The recipe for my Raspberry Frozen Yogurt Smoothie is so simple I bet you'll think This isn't a  recipe. And yet there is art and technique to simple food – great ingredients, judicious preparation, attractive presentation. This smoothie is the essence of raspberry. And it looks sumptuously pink in a martini glass.

Raspberry Frozen Yogurt Smoothie

1/2 cup 2% milk
1/2 cup raspberries
1 large scoop vanilla frozen yogurt

Blend together the 2% milk and raspberries. Add the vanilla frozen yogurt and blend again. Serves 1.

My next favourite smoothie is Papaya Frozen Yogurt Smoothie, in which you replace the 1/2 cup raspberries with 1/2 cup chopped papaya, for that dare-I-say "peach" martini glass. 

UPDATE – picture of Raspberry Frozen Yogurt Smoothie here.
UPDATE – picture of Papaya Frozen Yogurt Smoothie here.

Wednesday, August 11, 2010

The Case of Olive Oil and Lemon Vinaigrette

Antique store number 2. Except this one's in Langdon Hills, where I went to celebrate Godmom's birthday, when she suddenly died, leaving me feeling dreadful, as you may well imagine. Then after the funeral, we were hit with another death—a body discovered outside Godmom's home. Can you believe it didn't stop there? If you read A Purse to Die For, you'll find out exactly what happened...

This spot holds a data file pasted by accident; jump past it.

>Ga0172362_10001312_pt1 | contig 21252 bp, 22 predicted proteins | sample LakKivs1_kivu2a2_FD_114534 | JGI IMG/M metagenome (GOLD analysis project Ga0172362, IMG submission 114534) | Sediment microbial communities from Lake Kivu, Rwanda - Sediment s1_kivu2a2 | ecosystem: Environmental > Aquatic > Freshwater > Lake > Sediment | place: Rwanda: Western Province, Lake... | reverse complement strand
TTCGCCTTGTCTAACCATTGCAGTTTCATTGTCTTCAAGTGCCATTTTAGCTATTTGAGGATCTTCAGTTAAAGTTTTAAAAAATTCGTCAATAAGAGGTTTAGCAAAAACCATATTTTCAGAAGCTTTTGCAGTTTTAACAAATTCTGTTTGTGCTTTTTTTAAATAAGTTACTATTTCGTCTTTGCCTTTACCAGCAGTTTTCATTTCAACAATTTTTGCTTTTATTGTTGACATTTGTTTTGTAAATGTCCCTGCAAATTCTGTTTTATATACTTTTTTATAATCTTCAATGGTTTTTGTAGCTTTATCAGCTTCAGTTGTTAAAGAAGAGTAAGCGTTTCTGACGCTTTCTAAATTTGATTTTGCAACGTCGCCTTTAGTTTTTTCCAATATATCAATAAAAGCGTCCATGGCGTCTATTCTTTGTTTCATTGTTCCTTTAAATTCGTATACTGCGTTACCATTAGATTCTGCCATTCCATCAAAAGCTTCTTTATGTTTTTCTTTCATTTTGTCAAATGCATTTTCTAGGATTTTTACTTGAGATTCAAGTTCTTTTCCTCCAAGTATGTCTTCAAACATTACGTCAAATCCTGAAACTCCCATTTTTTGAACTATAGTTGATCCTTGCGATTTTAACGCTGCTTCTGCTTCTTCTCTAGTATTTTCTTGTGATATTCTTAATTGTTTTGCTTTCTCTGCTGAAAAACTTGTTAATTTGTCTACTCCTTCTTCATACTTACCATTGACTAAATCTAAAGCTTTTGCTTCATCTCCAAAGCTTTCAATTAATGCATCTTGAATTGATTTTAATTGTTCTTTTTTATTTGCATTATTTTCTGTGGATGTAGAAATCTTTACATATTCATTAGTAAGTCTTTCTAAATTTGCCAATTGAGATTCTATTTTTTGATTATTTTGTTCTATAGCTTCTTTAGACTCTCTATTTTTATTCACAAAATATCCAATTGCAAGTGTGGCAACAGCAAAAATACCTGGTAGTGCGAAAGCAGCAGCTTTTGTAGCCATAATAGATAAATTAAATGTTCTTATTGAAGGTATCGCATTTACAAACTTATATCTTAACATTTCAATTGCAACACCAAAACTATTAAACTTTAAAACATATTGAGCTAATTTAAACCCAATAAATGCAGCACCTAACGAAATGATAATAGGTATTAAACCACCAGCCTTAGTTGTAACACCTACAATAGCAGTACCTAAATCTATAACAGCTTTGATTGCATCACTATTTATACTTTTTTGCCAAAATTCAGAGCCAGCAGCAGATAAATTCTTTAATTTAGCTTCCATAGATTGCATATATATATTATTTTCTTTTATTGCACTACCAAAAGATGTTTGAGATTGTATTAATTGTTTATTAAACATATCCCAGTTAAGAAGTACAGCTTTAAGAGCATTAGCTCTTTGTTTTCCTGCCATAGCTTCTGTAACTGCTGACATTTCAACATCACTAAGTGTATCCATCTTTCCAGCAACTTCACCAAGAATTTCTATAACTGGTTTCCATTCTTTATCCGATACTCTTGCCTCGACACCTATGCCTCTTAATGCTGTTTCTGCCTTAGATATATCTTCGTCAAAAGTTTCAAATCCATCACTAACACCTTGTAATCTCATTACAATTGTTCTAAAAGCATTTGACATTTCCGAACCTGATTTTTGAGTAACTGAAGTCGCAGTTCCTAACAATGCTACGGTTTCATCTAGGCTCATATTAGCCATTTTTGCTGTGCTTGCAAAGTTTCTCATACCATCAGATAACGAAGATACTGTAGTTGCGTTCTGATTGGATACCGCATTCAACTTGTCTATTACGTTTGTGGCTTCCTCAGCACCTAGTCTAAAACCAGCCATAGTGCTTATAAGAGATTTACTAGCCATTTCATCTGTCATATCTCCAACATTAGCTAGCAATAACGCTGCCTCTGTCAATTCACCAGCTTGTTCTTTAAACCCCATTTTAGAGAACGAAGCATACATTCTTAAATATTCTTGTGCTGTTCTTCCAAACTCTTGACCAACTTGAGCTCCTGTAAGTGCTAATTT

I'm sure you're wondering what this has to do with vegetarian food. Not a damn thing. Emphasis on food and food photography to come. Promise. Even looking into buying a digital camera.

Olive Oil and Lemon Vinaigrette

3 tbsps lemon juice
2 tbsps olive oil

Whisk or shake together the lemon juice, olive oil and salt and pepper to taste. 

Thursday, August 5, 2010

The Case of Mediterranean Potato Salad

I write a column called How to Spot an Aspiring Vegetarian for The Black Currant Bay Beacon Star. Above is a shot I snapped right here in Black Currant Bay, my beloved adopted hometown. It's the entrance to Frank's Antique Store. Yes, Frank's is completely charming! What I'm trying to get at is this. Does Black Currant Bay look like a town anxious to embrace vegetarianism? Honestly, took me awhile to build even the most modest of column readerships. There's my husband, Karl, who is Chief of Police. Several new-found friends...I'm so pleased to try blogging.

I was thinking I'd post recipes here that have already appeared in my column. Fan favourites? But then I changed my mind and decided to start fresh. How about with that potato salad I mentioned in my profile? No mayonnaise in it, no eggs, no cucumber, no celery...Radical! It's ultra safe to take on picnics, and it's vibrant with fresh, summer-garden herbs. I really hope you enjoy it.

Mediterranean Potato Salad

24 baby red potatoes, the larger ones halved
2 tbsps olive oil
3 tbsps lemon juice
1/2 cup finely chopped red onion
2 cloves garlic, minced
1 cup chopped fresh parsley
1/2 cup chopped fresh mint

Preheat oven to 400ºF. Spread the potatoes on a 9" X 13" pan. Drizzle with the olive oil. Toss to coat the potatoes. Roast for 30 min. Transfer to a large bowl and sprinkle with the lemon juice. Salt and pepper to taste. Let cool slightly. Toss in the rest of the ingredients and chill. Serves 4-8.

UPDATE—picture of Mediterranean Potato Salad here.